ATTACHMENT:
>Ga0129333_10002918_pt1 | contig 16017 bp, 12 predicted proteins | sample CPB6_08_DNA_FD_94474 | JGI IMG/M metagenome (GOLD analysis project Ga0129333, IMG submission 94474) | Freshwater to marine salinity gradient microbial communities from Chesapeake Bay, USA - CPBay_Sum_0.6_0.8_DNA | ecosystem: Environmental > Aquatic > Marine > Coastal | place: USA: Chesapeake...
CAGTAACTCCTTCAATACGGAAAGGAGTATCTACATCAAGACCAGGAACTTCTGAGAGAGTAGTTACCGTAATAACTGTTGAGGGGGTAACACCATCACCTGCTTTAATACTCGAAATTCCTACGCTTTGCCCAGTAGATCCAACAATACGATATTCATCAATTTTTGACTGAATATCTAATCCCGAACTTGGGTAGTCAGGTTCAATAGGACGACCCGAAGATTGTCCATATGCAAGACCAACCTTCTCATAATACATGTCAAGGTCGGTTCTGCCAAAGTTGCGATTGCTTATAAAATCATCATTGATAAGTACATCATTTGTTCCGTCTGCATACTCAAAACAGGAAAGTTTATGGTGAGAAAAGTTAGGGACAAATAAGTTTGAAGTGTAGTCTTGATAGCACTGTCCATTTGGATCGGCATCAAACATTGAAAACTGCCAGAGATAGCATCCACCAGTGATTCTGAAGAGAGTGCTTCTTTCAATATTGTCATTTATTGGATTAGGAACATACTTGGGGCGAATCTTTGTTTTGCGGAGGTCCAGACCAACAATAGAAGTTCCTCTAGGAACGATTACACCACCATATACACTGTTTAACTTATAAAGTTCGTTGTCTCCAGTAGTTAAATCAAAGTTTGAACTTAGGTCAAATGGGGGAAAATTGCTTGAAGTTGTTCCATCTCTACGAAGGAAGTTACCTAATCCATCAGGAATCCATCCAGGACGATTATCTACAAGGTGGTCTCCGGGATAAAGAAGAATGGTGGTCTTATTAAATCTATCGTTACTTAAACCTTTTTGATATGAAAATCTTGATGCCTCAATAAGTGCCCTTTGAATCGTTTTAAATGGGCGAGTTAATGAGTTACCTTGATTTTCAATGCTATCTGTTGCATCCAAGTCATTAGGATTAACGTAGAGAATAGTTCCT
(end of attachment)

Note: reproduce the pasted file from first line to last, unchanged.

>Ga0129333_10002918_pt1 | contig 16017 bp, 12 predicted proteins | sample CPB6_08_DNA_FD_94474 | JGI IMG/M metagenome (GOLD analysis project Ga0129333, IMG submission 94474) | Freshwater to marine salinity gradient microbial communities from Chesapeake Bay, USA - CPBay_Sum_0.6_0.8_DNA | ecosystem: Environmental > Aquatic > Marine > Coastal | place: USA: Chesapeake...
CAGTAACTCCTTCAATACGGAAAGGAGTATCTACATCAAGACCAGGAACTTCTGAGAGAGTAGTTACCGTAATAACTGTTGAGGGGGTAACACCATCACCTGCTTTAATACTCGAAATTCCTACGCTTTGCCCAGTAGATCCAACAATACGATATTCATCAATTTTTGACTGAATATCTAATCCCGAACTTGGGTAGTCAGGTTCAATAGGACGACCCGAAGATTGTCCATATGCAAGACCAACCTTCTCATAATACATGTCAAGGTCGGTTCTGCCAAAGTTGCGATTGCTTATAAAATCATCATTGATAAGTACATCATTTGTTCCGTCTGCATACTCAAAACAGGAAAGTTTATGGTGAGAAAAGTTAGGGACAAATAAGTTTGAAGTGTAGTCTTGATAGCACTGTCCATTTGGATCGGCATCAAACATTGAAAACTGCCAGAGATAGCATCCACCAGTGATTCTGAAGAGAGTGCTTCTTTCAATATTGTCATTTATTGGATTAGGAACATACTTGGGGCGAATCTTTGTTTTGCGGAGGTCCAGACCAACAATAGAAGTTCCTCTAGGAACGATTACACCACCATATACACTGTTTAACTTATAAAGTTCGTTGTCTCCAGTAGTTAAATCAAAGTTTGAACTTAGGTCAAATGGGGGAAAATTGCTTGAAGTTGTTCCATCTCTACGAAGGAAGTTACCTAATCCATCAGGAATCCATCCAGGACGATTATCTACAAGGTGGTCTCCGGGATAAAGAAGAATGGTGGTCTTATTAAATCTATCGTTACTTAAACCTTTTTGATATGAAAATCTTGATGCCTCAATAAGTGCCCTTTGAATCGTTTTAAATGGGCGAGTTAATGAGTTACCTTGATTTTCAATGCTATCTGTTGCATCCAAGTCATTAGGATTAACGTAGAGAATAGTTCCT